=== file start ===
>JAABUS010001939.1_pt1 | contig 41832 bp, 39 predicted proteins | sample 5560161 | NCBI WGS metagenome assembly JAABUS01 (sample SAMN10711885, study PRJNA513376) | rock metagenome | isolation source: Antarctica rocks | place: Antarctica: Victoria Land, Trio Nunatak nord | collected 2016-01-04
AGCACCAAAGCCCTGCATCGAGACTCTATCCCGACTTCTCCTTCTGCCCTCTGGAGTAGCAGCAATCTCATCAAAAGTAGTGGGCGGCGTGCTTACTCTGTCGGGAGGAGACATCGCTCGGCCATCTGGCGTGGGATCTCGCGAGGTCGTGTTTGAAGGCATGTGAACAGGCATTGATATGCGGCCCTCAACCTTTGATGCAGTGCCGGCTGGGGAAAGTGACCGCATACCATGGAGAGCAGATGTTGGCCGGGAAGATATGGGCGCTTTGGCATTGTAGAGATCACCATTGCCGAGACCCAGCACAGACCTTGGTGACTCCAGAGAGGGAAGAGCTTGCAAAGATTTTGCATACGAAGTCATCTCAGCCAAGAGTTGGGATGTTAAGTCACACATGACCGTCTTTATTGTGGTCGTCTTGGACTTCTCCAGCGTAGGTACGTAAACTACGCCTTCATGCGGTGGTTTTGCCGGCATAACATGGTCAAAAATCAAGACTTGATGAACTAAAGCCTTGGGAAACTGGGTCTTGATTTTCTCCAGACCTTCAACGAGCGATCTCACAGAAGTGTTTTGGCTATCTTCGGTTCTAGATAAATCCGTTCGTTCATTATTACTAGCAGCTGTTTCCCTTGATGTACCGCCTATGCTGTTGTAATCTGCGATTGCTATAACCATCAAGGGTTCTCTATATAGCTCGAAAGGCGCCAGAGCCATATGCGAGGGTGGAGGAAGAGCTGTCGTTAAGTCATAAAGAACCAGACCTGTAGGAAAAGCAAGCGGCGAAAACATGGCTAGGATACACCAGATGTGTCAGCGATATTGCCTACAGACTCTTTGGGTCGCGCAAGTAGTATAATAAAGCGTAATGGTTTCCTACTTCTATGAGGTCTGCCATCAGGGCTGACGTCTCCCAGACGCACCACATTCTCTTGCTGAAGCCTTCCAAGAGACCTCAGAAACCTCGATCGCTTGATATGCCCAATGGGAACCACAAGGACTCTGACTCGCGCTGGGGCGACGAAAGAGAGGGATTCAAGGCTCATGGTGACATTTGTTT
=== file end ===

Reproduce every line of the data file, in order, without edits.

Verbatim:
>JAABUS010001939.1_pt1 | contig 41832 bp, 39 predicted proteins | sample 5560161 | NCBI WGS metagenome assembly JAABUS01 (sample SAMN10711885, study PRJNA513376) | rock metagenome | isolation source: Antarctica rocks | place: Antarctica: Victoria Land, Trio Nunatak nord | collected 2016-01-04
AGCACCAAAGCCCTGCATCGAGACTCTATCCCGACTTCTCCTTCTGCCCTCTGGAGTAGCAGCAATCTCATCAAAAGTAGTGGGCGGCGTGCTTACTCTGTCGGGAGGAGACATCGCTCGGCCATCTGGCGTGGGATCTCGCGAGGTCGTGTTTGAAGGCATGTGAACAGGCATTGATATGCGGCCCTCAACCTTTGATGCAGTGCCGGCTGGGGAAAGTGACCGCATACCATGGAGAGCAGATGTTGGCCGGGAAGATATGGGCGCTTTGGCATTGTAGAGATCACCATTGCCGAGACCCAGCACAGACCTTGGTGACTCCAGAGAGGGAAGAGCTTGCAAAGATTTTGCATACGAAGTCATCTCAGCCAAGAGTTGGGATGTTAAGTCACACATGACCGTCTTTATTGTGGTCGTCTTGGACTTCTCCAGCGTAGGTACGTAAACTACGCCTTCATGCGGTGGTTTTGCCGGCATAACATGGTCAAAAATCAAGACTTGATGAACTAAAGCCTTGGGAAACTGGGTCTTGATTTTCTCCAGACCTTCAACGAGCGATCTCACAGAAGTGTTTTGGCTATCTTCGGTTCTAGATAAATCCGTTCGTTCATTATTACTAGCAGCTGTTTCCCTTGATGTACCGCCTATGCTGTTGTAATCTGCGATTGCTATAACCATCAAGGGTTCTCTATATAGCTCGAAAGGCGCCAGAGCCATATGCGAGGGTGGAGGAAGAGCTGTCGTTAAGTCATAAAGAACCAGACCTGTAGGAAAAGCAAGCGGCGAAAACATGGCTAGGATACACCAGATGTGTCAGCGATATTGCCTACAGACTCTTTGGGTCGCGCAAGTAGTATAATAAAGCGTAATGGTTTCCTACTTCTATGAGGTCTGCCATCAGGGCTGACGTCTCCCAGACGCACCACATTCTCTTGCTGAAGCCTTCCAAGAGACCTCAGAAACCTCGATCGCTTGATATGCCCAATGGGAACCACAAGGACTCTGACTCGCGCTGGGGCGACGAAAGAGAGGGATTCAAGGCTCATGGTGACATTTGTTT